I first heard of Project Gutenberg when searching for sources for an essay for class in the Fall of 2022. While talking about how there is very little information on my paper’s topic with another classmate of mine, she recommended Project Gutenberg. All I had to do to find it was search ‘Project Gutenberg’ in Google, and it was the first link. I would consider that a source that is easily findable. I remember thinking that it seems as though Project Gutenberg is a popular source. I was surprised I had never heard of it before because of how many books (over 70,000) were digitized on its website. When looking through the information on the website, I found that Project Gutenberg is affiliated with other well-known sites such as the Internet Archive. Project Gutenberg is also trademarked. There are sites that cater to other countries’ copyright laws such as Project Gutenberg Australia, Project Gutenberg Canada, Project Gutenberg Russia, and so on. Although there is no recorded number of users of the Project, it can be assumed that since it is trademarked and present across the globe, it is well-known. This is one of the reasons that I chose Project Gutenberg for my digital critique. Since it can be assumed that many people use it, it is worthwhile to review both its negative and positive contributions to its users. What I’ve learned, this is both a viable, easily accessible, easily navigable, and overall great source to have as a tool for both research or entertainment.

Preservation for Project Gutenberg seems to still be in the works. However, the Project’s viewpoint concerning preservation is one that I have never considered or even heard of before. They say that because bits and pieces of the large collection are continuously being copied and downloaded onto devices all over the world, “no single disaster can destroy them; no single government can suppress them.” [5]

Assignment 2a: Review of MaCleKi

MaCleKi is a website that allows its users to learn the history of Kisumu, Kenya through location-based research including essays, photography, and interactive maps. Though the focus of the website revolves around Kisumu, it also includes information about surrounding villages and rural areas in western Kenya. Funded by a grant from the NEH Office of Digital Humanities, the project was originally created to gain a better understanding of how to extend digital humanities and history into the developing world where technological and financial aspects are lacking. The NEH [6] (National Endowment for the Humanities) is an independent federal agency that was created in 1965 and promotes progression in the field of Humanities in the Americas. A panel of reviewers look into projects of museums, universities, archives, libraries, news stations, individual researchers, and more and decide to fund their endeavors based on how well they believe it would contribute to the field of humanities. This means that the panel believed MaCleKi to be an exceptional project for humanities scholars and the general American public. Digital humanities is a relatively new and developing field considering the NEH dates back to 1965 before it was even heard of. MaCleKi receiving a grant as a digital source of humanities scholarship shows an American interest in further developing digital humanities.

While the website does work as a means for users to learn more about the area, what others have to say about its history, and how developing countries can gain access to it, the project is also a great opportunity for students to communicate their ideas and collaborate with others. This is because it is a collaborative partnership between Maseno University in Kenya and Cleveland State University. It is maintained financially and technologically by the Center for Public History and Digital Humanities at Cleveland State University. While this might be due to the grant coming from the NEH in the United States, there is a notion that there are decolonizing motives in this partnership. However, this topic is not explicitly addressed. Most of the research available on the website was conducted by students at these universities. The financial ability to conduct research, fieldwork, review from professors at these universities, and other costs come from the grant awarded to the project and stipends for the students who are actively researching. With this being said, since the authors and reviewers of the material are academics with previous knowledge and interest in each subject, the audience of this project seems to be others in the academic world. However, the way in which it is easily accessible and navigable makes it a good resource for anyone interested in Kenyan history and is willing to educate themselves on the basics of each topic before embarking on research using this website. This could extend to missionaries in Kenya, students in Kenyan schools, or those in Kenya who would like more information on their country and region’s own history.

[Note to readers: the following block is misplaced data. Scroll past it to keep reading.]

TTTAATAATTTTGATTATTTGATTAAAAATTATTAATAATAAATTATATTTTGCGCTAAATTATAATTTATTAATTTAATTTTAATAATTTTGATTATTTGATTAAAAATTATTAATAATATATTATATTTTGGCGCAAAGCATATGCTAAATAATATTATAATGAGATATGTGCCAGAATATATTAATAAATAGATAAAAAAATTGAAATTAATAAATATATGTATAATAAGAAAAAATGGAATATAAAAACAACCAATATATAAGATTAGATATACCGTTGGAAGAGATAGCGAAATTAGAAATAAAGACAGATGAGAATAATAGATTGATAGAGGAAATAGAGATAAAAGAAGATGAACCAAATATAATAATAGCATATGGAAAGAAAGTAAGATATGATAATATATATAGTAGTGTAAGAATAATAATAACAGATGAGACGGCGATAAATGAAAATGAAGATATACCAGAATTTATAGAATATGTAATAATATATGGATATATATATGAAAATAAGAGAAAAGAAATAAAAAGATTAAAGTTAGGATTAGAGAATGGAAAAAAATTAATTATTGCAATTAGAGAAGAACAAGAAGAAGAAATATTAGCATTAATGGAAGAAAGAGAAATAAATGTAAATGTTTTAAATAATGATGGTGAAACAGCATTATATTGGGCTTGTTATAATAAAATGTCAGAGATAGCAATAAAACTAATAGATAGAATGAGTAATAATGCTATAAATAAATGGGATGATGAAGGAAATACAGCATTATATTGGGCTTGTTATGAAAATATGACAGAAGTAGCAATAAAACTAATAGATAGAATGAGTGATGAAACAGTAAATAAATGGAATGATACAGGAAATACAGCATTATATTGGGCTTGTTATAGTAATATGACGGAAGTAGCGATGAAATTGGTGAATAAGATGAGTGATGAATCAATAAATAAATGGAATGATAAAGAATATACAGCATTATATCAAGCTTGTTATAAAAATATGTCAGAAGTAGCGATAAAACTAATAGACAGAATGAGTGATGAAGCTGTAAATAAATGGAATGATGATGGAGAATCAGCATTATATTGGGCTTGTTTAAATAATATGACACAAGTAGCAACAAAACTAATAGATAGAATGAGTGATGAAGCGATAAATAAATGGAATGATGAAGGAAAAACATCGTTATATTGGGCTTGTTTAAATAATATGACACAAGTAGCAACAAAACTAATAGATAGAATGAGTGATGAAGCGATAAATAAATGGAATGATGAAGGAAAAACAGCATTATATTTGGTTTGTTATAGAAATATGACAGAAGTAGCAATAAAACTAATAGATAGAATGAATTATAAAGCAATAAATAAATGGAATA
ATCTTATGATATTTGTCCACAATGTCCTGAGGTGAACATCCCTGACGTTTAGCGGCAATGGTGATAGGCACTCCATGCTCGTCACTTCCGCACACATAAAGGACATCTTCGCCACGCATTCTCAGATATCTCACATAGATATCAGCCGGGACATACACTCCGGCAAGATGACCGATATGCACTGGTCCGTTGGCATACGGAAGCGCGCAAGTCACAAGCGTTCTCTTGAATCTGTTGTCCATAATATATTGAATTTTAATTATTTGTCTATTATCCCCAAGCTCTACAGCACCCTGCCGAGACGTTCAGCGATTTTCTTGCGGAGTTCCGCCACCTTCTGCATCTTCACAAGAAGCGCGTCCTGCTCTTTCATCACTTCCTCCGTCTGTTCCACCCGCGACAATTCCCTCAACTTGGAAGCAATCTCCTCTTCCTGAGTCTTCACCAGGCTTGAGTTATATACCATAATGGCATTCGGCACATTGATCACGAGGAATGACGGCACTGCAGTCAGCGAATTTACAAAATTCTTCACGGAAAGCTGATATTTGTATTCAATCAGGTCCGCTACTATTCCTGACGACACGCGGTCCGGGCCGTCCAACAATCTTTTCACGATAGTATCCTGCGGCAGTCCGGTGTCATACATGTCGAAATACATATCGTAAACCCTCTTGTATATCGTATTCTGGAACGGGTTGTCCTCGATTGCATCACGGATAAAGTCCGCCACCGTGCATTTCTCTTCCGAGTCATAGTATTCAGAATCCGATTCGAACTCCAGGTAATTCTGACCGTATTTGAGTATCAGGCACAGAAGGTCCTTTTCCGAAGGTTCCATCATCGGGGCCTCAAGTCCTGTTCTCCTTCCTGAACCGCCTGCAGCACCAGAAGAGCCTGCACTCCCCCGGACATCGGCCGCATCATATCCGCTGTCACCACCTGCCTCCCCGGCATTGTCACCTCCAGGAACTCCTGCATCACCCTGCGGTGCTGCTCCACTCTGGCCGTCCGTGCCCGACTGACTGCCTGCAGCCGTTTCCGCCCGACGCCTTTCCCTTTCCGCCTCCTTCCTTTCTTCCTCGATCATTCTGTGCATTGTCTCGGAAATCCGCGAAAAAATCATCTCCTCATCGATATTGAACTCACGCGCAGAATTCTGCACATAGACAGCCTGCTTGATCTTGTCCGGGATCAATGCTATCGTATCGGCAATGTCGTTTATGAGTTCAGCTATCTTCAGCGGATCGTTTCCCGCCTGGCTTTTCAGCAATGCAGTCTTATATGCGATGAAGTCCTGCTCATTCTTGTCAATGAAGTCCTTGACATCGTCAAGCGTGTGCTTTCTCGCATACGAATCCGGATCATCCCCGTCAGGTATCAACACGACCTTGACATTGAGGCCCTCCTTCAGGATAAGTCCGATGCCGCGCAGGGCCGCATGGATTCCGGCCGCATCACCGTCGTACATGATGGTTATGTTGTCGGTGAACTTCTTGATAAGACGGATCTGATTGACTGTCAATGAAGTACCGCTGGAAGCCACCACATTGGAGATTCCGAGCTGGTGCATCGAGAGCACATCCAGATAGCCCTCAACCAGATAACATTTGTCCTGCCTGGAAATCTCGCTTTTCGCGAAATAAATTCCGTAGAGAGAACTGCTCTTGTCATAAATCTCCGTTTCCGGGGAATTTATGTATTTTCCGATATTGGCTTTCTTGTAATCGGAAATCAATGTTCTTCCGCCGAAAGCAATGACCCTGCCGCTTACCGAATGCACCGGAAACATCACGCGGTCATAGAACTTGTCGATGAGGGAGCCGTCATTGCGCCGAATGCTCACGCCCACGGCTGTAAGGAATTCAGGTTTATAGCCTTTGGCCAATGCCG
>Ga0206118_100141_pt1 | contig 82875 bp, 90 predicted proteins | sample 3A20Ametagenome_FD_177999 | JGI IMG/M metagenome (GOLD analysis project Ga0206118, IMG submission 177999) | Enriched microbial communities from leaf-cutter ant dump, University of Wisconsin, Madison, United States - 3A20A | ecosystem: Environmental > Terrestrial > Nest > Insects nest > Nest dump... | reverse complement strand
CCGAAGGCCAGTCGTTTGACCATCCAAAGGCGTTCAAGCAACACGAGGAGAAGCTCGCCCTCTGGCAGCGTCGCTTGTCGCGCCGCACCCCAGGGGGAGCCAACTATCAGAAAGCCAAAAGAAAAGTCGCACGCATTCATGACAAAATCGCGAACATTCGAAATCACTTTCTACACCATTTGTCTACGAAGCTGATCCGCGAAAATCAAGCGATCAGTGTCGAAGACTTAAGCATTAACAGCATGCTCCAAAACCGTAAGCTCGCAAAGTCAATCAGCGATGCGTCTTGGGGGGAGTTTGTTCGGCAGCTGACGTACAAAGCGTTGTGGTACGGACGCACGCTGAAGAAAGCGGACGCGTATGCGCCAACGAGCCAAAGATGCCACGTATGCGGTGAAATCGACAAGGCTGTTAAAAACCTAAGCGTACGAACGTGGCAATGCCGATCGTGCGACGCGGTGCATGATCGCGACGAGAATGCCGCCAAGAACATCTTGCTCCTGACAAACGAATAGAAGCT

MaCleKi is full of what seems like endless information. If it was my job to find a way to effectively sort all of the research out for this project in an easily accessible way, I would quit. However, the developers did a wonderful job with this task. The homepage presents users with general topics such as “Roads, Railroads, and Ports.” When you click on one of the topics, it will take you to a page with several different essays pertaining to that topic along with an interactive map to show you exactly which area the essay talks about. When you click on an essay, you can read it while also being able to view pictures about it. There is also the option to browse by other more specific topics and to browse by location. If you still can not find the information you are looking for, there is a search bar at both the top and bottom of the page. The design of the website is pleasing to the eye, and it does not disrupt navigability. The only issue seems to be that there are no accommodation options for those who have sensory impairments. It is all pictures and essays; it could be improved if there were some auditory versions such as videos or podcasts of the information.

All in all, this project is well made for most audiences, but it leans towards the academic world as an audience. It provides ample information about a variety of subjects pertaining to Kisumu, Kenya while maintaining an educational rather than authoritarian digital presence; I say this because, unlike textbooks or articles written with the intention of informing the general public, each article feels like its part of a conversation between two scholars. It leaves its reader with questions to ponder based on the new information that has been given. MaCleKi does seem to be less well-known than sources like Project Gutenberg, but it does not leave room for misunderstanding or misinformation as its content goes through formal review and digitization.

No comments here
Why not start the discussion?